Other useful terminology

- Bad/Wrong/Dead End -- an ending in which the protagonist and/or hero/heroine dies, usually. Not necessarily a "fail" state; if the story is a tragedy, there might be nothing but bad endings!

- Good End -- an ending in which everything resolves nicely and cleanly, and (usually) no-one dies.

- True End -- an ending which is treated as canonical for the purposes of sequels, whether or not sequels actually exist. True Ends are often inaccessible until you complete all the other routes.

- Decision point -- being presented with a choice. Not every choice in a visual novel has an impact on how the story ends out, but most don't tell you one way or the other, and some don't even allow you to save while a decision point is on screen, so choose wisely!

- Flag -- hidden binary variables that are set and unset according to the choices that you make. The most commonly referenced is the "death flag", where a choice you made will result in someone's death, not necessarily immediately. Some visual novels use flags to determine which route you end up on.

- Points/stats -- other visual novels have hidden "stats" according to your choices, and use these to determine which route you end up on. Kana Little Sister is an example of this; the choices you make in the first half of the game determine the personality of the protagonist and his sister, and this determines how the latter half of the game plays out.

- Skip -- the ability to fast-forward through text you've already read. All but essential for subsequent playthroughs to get different routes, unless you really want to read all the same text again. Most visual novels stop skipping when they reach a decision point.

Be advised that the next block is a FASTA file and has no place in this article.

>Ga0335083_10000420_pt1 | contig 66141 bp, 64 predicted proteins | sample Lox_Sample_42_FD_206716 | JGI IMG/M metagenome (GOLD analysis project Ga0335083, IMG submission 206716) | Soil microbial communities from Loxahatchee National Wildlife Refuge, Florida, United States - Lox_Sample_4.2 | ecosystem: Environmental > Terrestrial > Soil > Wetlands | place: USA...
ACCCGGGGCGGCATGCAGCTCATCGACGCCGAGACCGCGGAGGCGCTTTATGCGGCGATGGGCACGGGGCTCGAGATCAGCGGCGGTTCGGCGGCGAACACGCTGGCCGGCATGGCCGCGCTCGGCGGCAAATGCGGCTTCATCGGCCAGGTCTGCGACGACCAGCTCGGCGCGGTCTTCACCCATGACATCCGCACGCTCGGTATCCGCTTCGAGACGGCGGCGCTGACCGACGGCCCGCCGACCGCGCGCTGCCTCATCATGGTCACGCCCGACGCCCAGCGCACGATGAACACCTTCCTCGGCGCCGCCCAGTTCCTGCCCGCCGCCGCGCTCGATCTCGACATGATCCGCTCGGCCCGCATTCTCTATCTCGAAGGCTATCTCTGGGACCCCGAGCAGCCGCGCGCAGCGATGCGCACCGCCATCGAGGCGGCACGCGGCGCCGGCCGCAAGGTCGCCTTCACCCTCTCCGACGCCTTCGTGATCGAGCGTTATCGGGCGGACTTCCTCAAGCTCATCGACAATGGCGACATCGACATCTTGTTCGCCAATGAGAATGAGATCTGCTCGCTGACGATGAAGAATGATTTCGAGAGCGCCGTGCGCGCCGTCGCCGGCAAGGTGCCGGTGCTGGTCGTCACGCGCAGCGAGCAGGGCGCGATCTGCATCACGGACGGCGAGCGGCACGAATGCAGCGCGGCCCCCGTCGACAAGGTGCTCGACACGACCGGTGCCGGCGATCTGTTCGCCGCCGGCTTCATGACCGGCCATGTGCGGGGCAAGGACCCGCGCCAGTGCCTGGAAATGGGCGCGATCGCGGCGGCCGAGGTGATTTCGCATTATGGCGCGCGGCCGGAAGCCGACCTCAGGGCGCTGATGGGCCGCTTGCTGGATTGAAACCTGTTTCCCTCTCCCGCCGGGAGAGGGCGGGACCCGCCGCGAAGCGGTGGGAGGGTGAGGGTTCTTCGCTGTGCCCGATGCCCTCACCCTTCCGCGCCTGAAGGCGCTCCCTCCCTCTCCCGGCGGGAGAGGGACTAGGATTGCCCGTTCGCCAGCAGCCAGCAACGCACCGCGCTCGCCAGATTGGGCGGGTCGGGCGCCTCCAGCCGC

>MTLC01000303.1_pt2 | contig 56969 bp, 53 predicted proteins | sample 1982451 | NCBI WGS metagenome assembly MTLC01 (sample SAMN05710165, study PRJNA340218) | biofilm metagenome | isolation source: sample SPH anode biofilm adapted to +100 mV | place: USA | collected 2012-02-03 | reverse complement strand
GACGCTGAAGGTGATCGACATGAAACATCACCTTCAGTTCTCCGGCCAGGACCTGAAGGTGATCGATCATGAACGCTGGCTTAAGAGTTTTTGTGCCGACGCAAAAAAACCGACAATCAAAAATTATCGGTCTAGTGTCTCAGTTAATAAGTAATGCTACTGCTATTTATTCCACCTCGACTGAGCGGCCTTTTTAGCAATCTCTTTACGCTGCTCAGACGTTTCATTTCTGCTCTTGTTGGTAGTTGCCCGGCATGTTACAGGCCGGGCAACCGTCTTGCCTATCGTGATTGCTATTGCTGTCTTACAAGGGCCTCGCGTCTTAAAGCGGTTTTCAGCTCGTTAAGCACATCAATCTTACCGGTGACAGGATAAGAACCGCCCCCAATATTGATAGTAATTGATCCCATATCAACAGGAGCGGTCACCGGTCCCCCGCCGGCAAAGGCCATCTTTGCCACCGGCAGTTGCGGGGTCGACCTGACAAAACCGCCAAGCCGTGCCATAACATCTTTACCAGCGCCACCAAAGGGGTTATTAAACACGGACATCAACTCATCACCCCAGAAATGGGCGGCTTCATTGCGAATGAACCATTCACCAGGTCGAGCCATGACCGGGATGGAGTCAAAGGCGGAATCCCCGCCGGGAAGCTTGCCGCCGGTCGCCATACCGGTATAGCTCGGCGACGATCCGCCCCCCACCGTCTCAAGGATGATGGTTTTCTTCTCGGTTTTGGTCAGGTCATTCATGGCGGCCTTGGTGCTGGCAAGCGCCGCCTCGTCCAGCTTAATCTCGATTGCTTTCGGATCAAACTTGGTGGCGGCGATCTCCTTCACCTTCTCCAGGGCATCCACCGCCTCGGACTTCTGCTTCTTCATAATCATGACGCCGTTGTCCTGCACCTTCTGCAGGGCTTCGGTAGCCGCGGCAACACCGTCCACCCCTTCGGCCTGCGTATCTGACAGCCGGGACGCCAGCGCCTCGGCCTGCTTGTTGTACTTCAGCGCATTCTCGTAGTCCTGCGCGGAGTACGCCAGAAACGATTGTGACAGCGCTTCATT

- CG/event image -- a piece of artwork that isn't a character sprite overlaid on a background, usually depicting something significant happening. You are considered to have 100% cleared a visual novel when you have unlocked every CG in the game's gallery page.

- H-scene -- pronounced "ecchi scene", these are the erotic scenes in an eroge or nukige. Many eroge and nukige allow you to watch these scenes by themselves once you've cleared the game once. You know, for... you know exactly why.
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Re: The Top 10 Visual Novels

by Angry Jedi » Tue Sep 08, 2015 12:36 am

Some additional information regarding the status of the games on the list above and how to play them in English:

#1: GRISAIA NO KAJITSU: LE FRUIT DE LA GRISAIA (PC)
Officially available in English, localised by Sekai Project. All-ages version is available on Steam; 18+ version available via Denpasoft. Sekai is also working on the two sequels.

#2: MUV-LUV EXTRA, UNLIMITED AND ALTERNATIVE (PC)
None of these are officially available in English, so you'll need a Japanese copy and the fantranslation by Amaterasu Translations to play.

#3: FATE/STAY NIGHT (PC)
Not officially available in English, so again you'll need a Japanese copy. Mirror Moon did a translation of it. There are also a number of other translation patches for different editions listed on the game's VNDB page -- Fate has been rereleased a whole bunch of times!

#4: KATAWA SHOUJO (PC)
Free, English. No excuse. Play this now.

#5: STEINS;GATE (PC)
Officially available in English. PC version is by JAST. Also available on PS3 and Vita; search PSN to find it.